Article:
Energy Transition Bridge Fuel: Do We Still Need Natural Gas

The notion that natural gas would serve as a “bridge fuel” to facilitate the transition toward a cleaner energy future from the dominance of fossil fuel consumption in power generation, industrial production, and transportation sectors first was promoted in the 1970s in the wake of the energy crisis. The idea was that natural gas could be used to replace heavier fuels like oil and coal which produce substantially more emissions of carbon dioxide (CO2), nitrogen oxides (NOx), and sulfur oxides (SOx); help countries decrease their dependence on foreign oil (Bordoff, 2019); and buy time until renewable energy could be developed to levels of economic efficiency, scale, and reliability to replace all fossil fuels.

A Bridge Across the Decades

Natural gas substitution of fuel oil in the residential and commercial heating markets proceeded swiftly in the 1970s and 1980s, but fuel switching didn’t get much attention in the power sector until the 1990s, when technological advances in high-efficiency natural gas combustion technologies ushered in a decade of massive investments in power generation along with expansions in natural gas productive capacity and infrastructure needed to meet growing demand.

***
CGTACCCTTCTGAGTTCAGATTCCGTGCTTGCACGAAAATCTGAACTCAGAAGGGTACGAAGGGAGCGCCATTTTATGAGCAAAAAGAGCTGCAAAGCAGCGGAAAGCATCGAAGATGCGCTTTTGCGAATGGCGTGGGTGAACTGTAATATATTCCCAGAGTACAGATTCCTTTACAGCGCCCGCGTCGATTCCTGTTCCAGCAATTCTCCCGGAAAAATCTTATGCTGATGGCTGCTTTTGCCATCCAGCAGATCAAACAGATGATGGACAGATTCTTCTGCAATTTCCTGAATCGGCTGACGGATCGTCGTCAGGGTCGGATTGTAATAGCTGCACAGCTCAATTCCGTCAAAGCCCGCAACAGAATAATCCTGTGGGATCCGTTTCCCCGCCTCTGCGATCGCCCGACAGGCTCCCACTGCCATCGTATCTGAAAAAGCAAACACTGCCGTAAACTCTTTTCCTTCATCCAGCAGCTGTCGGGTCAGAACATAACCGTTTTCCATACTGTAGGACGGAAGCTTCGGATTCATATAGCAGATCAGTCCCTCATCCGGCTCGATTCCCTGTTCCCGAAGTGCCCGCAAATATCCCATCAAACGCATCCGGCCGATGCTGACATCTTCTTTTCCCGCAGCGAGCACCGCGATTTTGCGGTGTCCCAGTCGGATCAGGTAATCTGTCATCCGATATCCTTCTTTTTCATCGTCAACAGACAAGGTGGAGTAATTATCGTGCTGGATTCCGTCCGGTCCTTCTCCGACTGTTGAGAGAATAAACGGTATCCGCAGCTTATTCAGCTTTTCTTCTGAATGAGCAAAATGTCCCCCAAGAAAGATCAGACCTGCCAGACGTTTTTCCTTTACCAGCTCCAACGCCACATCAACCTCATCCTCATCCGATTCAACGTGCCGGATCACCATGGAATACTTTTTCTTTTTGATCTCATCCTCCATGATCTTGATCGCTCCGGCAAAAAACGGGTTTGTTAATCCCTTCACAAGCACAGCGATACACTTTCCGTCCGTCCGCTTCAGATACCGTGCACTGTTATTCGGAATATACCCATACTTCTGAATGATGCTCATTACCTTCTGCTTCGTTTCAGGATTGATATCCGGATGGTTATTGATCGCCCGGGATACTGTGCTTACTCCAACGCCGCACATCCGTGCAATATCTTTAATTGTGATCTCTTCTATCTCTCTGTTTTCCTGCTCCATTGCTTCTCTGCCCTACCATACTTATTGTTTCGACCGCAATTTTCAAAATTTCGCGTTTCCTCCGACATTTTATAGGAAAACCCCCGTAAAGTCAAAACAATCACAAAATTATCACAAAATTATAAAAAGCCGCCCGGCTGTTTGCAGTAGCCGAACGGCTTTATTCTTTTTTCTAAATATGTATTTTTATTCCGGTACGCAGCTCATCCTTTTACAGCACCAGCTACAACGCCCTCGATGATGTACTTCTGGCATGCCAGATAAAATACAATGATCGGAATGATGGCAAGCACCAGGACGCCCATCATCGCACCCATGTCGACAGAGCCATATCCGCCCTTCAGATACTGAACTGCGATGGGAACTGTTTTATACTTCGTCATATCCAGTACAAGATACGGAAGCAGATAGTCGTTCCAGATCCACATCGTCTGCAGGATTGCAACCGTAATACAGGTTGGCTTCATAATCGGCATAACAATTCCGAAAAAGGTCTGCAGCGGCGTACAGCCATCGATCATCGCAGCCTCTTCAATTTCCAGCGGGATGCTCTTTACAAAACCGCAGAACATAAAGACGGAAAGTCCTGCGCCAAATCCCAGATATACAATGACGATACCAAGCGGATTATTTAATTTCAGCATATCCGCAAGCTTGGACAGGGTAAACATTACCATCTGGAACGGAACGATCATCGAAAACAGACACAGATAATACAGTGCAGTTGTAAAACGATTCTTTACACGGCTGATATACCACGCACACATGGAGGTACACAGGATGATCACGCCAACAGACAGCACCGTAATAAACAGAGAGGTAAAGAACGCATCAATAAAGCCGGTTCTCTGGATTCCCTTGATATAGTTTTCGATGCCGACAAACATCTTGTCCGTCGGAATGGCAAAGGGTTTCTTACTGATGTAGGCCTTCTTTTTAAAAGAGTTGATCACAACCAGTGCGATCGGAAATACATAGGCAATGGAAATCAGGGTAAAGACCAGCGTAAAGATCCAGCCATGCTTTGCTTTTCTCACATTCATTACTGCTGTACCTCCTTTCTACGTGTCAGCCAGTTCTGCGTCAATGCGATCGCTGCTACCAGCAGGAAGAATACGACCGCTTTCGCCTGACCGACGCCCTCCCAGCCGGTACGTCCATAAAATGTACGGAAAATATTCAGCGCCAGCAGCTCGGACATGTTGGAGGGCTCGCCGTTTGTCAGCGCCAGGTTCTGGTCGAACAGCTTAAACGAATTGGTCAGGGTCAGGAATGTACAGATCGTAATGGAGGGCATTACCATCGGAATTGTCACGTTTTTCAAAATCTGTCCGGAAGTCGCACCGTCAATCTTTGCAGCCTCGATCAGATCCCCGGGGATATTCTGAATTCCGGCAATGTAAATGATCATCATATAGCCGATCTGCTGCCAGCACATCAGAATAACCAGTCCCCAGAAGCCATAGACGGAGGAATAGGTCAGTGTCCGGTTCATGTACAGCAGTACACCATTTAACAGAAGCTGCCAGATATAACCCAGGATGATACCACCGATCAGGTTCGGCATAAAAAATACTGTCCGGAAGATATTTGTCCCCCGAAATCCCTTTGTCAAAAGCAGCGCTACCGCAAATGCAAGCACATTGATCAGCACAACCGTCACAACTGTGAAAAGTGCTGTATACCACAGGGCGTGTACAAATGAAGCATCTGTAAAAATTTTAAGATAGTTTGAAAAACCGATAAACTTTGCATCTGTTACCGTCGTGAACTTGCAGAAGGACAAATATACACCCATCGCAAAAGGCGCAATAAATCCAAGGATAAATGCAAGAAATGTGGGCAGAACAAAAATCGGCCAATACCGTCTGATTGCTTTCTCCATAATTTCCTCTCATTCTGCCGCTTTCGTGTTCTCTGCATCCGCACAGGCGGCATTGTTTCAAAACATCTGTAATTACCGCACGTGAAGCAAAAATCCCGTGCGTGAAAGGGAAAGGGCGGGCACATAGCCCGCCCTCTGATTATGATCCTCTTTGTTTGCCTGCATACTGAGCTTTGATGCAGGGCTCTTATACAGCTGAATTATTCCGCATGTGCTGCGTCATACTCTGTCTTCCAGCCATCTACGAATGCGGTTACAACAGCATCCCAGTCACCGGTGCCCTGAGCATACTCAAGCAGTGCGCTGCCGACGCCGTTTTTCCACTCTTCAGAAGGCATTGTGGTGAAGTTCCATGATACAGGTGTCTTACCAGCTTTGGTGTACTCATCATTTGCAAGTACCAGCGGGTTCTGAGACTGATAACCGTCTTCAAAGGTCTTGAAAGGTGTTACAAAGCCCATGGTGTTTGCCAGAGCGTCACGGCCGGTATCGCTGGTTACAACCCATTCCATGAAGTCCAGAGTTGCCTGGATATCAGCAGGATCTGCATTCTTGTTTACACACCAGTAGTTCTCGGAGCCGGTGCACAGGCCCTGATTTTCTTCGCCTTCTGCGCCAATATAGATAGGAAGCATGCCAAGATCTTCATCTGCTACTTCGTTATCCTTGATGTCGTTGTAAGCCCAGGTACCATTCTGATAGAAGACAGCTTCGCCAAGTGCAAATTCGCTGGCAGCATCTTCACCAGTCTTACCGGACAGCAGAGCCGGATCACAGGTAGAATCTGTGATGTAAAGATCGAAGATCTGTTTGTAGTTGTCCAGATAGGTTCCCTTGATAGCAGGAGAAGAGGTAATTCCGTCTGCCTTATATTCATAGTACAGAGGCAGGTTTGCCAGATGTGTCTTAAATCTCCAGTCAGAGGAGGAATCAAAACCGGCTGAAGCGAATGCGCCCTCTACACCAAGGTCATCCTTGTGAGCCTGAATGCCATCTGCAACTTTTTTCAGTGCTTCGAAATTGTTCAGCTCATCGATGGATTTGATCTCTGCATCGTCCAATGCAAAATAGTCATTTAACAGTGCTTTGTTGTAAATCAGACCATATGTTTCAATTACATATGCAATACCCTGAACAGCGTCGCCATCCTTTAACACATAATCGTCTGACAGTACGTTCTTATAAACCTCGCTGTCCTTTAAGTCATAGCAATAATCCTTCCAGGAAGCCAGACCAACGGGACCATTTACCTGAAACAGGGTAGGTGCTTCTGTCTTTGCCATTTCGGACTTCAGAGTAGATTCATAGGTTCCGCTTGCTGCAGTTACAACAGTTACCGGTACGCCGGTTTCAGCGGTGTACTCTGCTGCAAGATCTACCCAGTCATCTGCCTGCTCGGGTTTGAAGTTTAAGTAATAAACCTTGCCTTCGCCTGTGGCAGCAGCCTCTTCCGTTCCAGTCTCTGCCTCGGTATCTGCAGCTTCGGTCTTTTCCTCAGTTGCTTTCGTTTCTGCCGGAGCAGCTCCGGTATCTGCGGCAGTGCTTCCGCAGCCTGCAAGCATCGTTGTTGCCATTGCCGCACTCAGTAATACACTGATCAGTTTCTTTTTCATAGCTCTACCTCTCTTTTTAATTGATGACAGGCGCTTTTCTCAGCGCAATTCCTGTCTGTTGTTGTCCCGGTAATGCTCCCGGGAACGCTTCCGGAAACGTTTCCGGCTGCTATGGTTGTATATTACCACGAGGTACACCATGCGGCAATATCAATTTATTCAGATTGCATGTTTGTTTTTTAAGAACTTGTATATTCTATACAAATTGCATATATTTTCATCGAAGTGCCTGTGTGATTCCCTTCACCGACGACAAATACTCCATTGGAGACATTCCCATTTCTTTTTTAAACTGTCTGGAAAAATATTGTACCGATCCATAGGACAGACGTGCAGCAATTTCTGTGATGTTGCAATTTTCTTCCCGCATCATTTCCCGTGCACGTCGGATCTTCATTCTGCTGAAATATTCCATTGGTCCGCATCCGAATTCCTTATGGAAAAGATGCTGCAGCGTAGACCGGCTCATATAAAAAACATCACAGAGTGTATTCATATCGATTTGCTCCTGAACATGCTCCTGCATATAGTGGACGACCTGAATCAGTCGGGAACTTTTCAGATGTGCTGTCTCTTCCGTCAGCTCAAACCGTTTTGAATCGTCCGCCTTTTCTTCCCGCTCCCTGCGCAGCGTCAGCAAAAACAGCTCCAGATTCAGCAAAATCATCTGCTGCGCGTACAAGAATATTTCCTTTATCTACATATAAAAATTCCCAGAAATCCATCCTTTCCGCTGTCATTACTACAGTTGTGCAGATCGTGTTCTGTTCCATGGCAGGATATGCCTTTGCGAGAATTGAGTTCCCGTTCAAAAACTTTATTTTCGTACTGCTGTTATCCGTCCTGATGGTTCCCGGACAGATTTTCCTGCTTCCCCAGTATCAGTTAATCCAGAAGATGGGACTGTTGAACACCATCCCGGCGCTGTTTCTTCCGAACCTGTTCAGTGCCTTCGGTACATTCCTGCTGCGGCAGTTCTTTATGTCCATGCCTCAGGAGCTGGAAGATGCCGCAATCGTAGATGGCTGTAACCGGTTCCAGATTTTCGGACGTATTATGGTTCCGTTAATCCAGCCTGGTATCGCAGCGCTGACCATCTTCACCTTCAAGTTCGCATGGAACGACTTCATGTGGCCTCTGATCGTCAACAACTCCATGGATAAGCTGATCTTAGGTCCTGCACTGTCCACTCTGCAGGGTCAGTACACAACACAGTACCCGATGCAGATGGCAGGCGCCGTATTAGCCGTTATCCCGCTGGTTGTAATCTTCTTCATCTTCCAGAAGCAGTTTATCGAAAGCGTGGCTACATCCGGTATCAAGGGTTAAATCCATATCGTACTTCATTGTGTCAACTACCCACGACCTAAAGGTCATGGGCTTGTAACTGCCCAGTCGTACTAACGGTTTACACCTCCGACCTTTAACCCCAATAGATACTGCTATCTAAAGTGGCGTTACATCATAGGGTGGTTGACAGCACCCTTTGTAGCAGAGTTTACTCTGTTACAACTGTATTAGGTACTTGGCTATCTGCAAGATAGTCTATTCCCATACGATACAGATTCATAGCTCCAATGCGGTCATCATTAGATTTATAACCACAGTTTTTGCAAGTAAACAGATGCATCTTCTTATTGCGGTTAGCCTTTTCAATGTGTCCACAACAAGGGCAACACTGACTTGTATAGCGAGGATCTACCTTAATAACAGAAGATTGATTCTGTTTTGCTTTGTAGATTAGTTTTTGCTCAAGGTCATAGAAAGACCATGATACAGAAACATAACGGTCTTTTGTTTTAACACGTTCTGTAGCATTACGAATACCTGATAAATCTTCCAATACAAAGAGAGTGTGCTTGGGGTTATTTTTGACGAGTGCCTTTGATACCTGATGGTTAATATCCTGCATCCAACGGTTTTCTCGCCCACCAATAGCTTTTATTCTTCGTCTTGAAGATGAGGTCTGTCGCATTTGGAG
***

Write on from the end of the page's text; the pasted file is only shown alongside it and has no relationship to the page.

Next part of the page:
Over the last three decades (from 1990 until 2018), natural gas has lived up to its promise worldwide. As illustrated in Figure 1 which shows the share of total worldwide electricity production by major fuel and renewable energy generation technologies, natural gas share surged from 15% to 23% while renewables (wind and solar) grew from zero to 7%; whereas, coal held stable at 37% to 38%, hydropower decreased from 18% to 16%, nuclear fell from 17% to 10%, and oil collapsed from 11% to 3% (according to the International Energy Agency (IEA), Data and statistics, Electricity).  In other words, natural gas and renewable energy have largely taken market share from oil and nuclear generation, but coal generation has held steady.

Download full paper below: